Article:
This is the new S6 Quattro saloon, Audi’s rival to the BMW 550i and Jaguar XF V8. It costs £53,995, comes only with Quattro all-wheel drive and a seven-speed dual-clutch gearbox, and serves up 414bhp and 406lb ft.
That’s a V10 under the 2012 Audi S6's bonnet, isn’t it?
No. The previous Audi S6 did come with a V10, but this new model gets the 4.0-litre twin-turbo V8 that’s closely related to the one Bentley slotted into the entry-level Continental GT. As ever, it’s all to do with improving performance while also upping frugality, but the key technology here is cylinder deactivation: the S6 will shut down four cylinders in certain conditions, but you must be in third gear or higher with 930-3500rpm on the dial, the engine temperature must be at least 30degC, you must be travelling at no less than 15mph and engine torque must be between 87lb ft and 184lb ft. Got that?
The V8 is cleverly packaged, with the twin turbochargers nestled within the engine’s vee, making it a more compact design and shortening the path the gasses take from leaving the turbo to re-entering the engine. And that means more instantaneous responses.
What comes as standard on the S6?
The S6 comes with air suspension all-round, a seven-speed dual-clutch gearbox, 19-inch alloys, a stop/start system, Alcantara and leather upholstery, Xenon headlights, SD-card-based sat-nav and a 10-speaker stereo.
You also get active noise cancelling, which detects unwanted noises and subdues them imperceptibly by adding in counter frequencies via the stereo system.
Options include 20-inch alloys, a 15-speaker Bang and Olufsen hi-fi, adaptive cruise control, adaptive lights, active lane assist, ceramic brakes, variable-ratio steering, panoramic glass sunroof and hard-drive-based sat-nav.
What’s it like to drive?
It’s good, and the engine’s a cracker: it’s smooth, refined and pulls very eagerly from low revs, only the keenness of the mid-range power delivery really letting on that this is a turbocharged engine. The soundtrack is a kind of muffled, woofly thunder, which some might complain isn’t loud enough, but I think it complements the S6’s discreet, under-the-radar persona. The only downside, for me, is that it feels like it could rev for another 1000rpm or so at the top end.
Stop/start worked consistently well through our test, but it was harder – all credit to Audi – to detect the cylinder deactivation at work. This is partly because this car is so quite and refined at low revs that you can’t really hear the engine anyway, and when you put your foot down, you’re immediately calling for all eight cylinders.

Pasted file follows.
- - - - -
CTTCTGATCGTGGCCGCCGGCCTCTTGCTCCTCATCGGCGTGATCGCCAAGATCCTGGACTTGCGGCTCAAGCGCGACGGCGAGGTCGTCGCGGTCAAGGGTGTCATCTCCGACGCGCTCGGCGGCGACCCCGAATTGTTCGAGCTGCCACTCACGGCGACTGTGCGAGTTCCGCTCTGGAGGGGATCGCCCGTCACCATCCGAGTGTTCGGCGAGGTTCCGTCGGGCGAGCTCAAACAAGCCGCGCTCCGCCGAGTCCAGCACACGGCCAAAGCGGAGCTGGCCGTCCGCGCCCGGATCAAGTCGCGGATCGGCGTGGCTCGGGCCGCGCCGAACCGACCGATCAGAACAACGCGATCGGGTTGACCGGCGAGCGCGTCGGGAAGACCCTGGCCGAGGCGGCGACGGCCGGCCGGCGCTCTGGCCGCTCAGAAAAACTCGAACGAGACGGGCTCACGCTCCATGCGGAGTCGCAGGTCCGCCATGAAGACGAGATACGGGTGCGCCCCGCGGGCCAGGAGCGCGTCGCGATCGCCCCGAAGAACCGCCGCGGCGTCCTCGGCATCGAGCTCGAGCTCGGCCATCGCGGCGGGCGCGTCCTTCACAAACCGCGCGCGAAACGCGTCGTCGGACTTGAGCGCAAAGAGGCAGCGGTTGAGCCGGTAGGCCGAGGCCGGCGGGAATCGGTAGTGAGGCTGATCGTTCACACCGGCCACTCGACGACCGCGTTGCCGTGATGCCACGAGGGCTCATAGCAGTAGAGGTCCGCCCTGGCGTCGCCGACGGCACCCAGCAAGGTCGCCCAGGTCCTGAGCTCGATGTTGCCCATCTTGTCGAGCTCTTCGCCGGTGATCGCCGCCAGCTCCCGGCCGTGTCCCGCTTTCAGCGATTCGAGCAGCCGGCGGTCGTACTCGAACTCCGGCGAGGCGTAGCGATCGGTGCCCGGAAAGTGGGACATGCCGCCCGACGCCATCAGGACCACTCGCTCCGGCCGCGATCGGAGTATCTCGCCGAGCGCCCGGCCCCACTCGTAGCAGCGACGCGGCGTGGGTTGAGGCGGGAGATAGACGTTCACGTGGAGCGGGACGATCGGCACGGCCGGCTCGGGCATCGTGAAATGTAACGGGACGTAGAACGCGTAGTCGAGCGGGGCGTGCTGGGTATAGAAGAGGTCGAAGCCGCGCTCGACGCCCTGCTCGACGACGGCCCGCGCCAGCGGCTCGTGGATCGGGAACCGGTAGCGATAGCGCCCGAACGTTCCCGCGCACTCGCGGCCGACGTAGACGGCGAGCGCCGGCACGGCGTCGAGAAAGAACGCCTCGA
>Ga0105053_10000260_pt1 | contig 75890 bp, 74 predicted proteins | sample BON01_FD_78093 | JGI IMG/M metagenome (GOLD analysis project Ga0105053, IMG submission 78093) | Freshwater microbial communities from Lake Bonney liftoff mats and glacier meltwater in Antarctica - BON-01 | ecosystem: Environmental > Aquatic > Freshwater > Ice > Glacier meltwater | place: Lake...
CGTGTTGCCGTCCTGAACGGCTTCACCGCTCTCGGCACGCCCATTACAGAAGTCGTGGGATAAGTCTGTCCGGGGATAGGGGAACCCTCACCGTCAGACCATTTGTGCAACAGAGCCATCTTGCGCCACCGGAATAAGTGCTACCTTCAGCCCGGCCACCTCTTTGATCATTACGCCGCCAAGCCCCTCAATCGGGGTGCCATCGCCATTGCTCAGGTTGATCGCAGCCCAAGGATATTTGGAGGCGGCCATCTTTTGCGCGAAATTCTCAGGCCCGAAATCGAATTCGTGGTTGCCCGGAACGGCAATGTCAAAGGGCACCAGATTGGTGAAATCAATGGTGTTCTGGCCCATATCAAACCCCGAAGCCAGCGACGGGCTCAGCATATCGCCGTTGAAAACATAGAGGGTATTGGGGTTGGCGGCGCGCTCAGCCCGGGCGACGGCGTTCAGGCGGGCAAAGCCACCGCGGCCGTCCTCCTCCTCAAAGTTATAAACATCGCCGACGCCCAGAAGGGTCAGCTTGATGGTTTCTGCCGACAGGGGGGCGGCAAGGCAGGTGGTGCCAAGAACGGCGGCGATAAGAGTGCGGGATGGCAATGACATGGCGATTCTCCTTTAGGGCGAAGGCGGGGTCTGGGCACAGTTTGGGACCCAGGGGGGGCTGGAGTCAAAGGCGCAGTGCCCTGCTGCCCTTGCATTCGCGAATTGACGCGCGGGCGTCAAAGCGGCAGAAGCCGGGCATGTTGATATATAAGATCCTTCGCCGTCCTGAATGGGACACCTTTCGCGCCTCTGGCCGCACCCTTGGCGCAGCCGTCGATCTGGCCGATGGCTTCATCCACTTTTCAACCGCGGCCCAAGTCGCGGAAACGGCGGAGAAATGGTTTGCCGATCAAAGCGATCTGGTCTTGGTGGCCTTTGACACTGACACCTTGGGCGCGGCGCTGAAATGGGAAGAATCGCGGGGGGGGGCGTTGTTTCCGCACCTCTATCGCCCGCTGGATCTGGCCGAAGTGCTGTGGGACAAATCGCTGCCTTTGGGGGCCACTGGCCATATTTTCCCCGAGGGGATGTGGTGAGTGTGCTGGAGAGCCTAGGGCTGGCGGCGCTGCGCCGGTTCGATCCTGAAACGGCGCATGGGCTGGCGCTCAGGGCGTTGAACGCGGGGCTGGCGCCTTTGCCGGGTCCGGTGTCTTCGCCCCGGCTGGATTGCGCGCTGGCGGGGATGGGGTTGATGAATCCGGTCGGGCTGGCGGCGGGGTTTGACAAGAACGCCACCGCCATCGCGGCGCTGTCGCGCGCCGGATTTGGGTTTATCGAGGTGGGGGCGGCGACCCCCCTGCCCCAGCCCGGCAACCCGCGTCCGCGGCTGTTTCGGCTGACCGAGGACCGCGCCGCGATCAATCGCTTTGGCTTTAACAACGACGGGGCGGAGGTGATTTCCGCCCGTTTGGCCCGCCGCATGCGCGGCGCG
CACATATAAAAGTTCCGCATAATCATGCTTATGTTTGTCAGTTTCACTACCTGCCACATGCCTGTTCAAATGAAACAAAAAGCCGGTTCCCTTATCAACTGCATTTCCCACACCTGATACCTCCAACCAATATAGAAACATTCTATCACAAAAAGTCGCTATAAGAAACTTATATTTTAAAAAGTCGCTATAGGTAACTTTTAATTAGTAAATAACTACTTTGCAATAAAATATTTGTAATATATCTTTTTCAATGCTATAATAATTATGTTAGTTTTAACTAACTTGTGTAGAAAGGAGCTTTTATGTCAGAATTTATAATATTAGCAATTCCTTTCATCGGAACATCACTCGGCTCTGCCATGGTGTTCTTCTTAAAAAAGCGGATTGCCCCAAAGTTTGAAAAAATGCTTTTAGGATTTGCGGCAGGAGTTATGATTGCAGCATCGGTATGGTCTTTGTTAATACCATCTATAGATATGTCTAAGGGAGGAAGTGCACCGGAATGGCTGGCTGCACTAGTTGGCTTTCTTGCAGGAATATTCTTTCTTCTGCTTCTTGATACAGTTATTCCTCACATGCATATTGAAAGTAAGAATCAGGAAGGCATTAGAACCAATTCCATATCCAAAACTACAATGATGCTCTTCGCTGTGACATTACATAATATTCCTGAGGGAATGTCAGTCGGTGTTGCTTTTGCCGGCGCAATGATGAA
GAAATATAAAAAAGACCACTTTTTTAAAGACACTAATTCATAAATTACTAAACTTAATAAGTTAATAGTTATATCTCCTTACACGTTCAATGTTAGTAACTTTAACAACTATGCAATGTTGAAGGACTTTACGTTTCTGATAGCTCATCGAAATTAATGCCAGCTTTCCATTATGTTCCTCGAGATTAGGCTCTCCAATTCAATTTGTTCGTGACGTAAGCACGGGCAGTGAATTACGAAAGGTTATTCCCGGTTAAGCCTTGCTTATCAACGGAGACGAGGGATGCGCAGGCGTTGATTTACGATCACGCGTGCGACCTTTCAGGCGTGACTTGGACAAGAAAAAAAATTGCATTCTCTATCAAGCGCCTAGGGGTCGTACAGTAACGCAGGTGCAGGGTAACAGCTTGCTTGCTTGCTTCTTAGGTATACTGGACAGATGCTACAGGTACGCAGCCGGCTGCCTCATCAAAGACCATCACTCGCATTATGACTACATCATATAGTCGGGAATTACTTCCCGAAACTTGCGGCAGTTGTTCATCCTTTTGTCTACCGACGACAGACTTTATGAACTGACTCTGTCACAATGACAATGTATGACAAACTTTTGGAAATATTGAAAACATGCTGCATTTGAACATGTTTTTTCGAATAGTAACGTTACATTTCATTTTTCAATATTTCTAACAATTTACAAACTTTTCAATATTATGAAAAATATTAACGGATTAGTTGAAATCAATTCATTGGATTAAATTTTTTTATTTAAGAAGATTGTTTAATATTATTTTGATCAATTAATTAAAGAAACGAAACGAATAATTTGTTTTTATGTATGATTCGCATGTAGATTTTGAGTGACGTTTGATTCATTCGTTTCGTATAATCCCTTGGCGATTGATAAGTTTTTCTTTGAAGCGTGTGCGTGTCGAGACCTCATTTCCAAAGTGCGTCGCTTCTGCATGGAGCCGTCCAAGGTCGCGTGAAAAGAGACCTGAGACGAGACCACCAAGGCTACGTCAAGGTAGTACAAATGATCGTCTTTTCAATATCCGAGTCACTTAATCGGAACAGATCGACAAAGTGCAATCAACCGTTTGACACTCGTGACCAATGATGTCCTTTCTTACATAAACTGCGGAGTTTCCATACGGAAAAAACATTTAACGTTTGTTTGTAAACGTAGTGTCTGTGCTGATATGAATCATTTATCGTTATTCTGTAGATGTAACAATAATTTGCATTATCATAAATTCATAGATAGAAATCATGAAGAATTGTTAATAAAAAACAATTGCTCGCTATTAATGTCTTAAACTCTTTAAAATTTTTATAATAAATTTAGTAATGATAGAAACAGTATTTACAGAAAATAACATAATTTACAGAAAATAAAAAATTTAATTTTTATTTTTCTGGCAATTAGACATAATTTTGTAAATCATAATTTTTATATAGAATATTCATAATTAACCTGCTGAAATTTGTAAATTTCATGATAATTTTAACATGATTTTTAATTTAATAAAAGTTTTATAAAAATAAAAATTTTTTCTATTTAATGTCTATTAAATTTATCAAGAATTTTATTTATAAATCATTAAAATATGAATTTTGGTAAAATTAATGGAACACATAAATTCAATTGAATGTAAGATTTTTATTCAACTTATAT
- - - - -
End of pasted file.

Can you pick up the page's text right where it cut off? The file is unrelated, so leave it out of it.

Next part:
The seven-speed dual-clutch gearbox is generally very smooth and rapid, but it was unfathomably clunky on at least one occasion and felt consistently out of sorts during part-throttle downshifts: there’s a kind of straining like a clutch slipping, then a sudden release of energy as the powertrain gets its act back together.
How about the chassis and brakes?
The Quattro all-wheel drive hardware normally splits torque 40/60 front-to-rear, but it can send as much as 85% rearwards without traction control intervention, and a full 100% with the chips helping out. The general feeling is of cool, composed, slightly detached competence, but push really hard and you can feel the system quickly juggling torque around, sometimes the front rubber taking extra nibbles and dragging you out of a bend, other times the rear powering you on.
It’s not a particularly great driver’s car, and its near two-tonne kerbweight does makes its presence felt on fast, writhing Tarmac – at which point the S6 can feel a little clumsy – but I suspect it’ll do everything its target owners will ever ask of it without a whimper.
We tried both the standard steel brakes and the optional ceramics. The pedal feel of both is fine – cold ceramics can sometimes have a disconcerting dead spot at the top of the pedal – but if you drive the S6 hard, the ceramics come into their own, resisting fade and wiping off huge chunks of speed where the steels can wilt and trigger the ABS.
The steering and ride quality can be tweaked by Audi’s Drive Select system. For me, ‘comfort’ steering wins, because it’s light and consistent, and actually weights up with some proper resistance when you start to push harder. ‘Dynamic’, in contrast, feels artificially heavy, and you fight against its resistance more when you try to bully the S6 into tighter corners at speed.
Meanwhile, the ride quality in ‘comfort’ on the standard air suspension felt well judged on the generally smooth German Tarmac we got to test it on, but we’d need to assess it on British roads to see how that transitions to the UK.
And it’s practical too, right?
Of course. There’s plenty of head- and legroom for six footers from and rear, the boot swallows an impressive 565 litres – a 5-series estate holds 560 litres, an E-class estate 695 litres – electronic tailgate opening comes as standard, and you can flatten the split-folding rear seats with the merest pull of a latch that’s positioned handily just inside the boot.
The Audi S6 Avant is a great Q car: it offers appealing if slightly anonymous looks, bags of practicality, impressive refinement – those very occasional gearbox jerks aside – a gorgeous interior, and ample performance that’s served up effortlessly, whatever the weather. If you’re looking for something to really thrill, you may be disappointed, but as an all-round package, there’s little to fault here.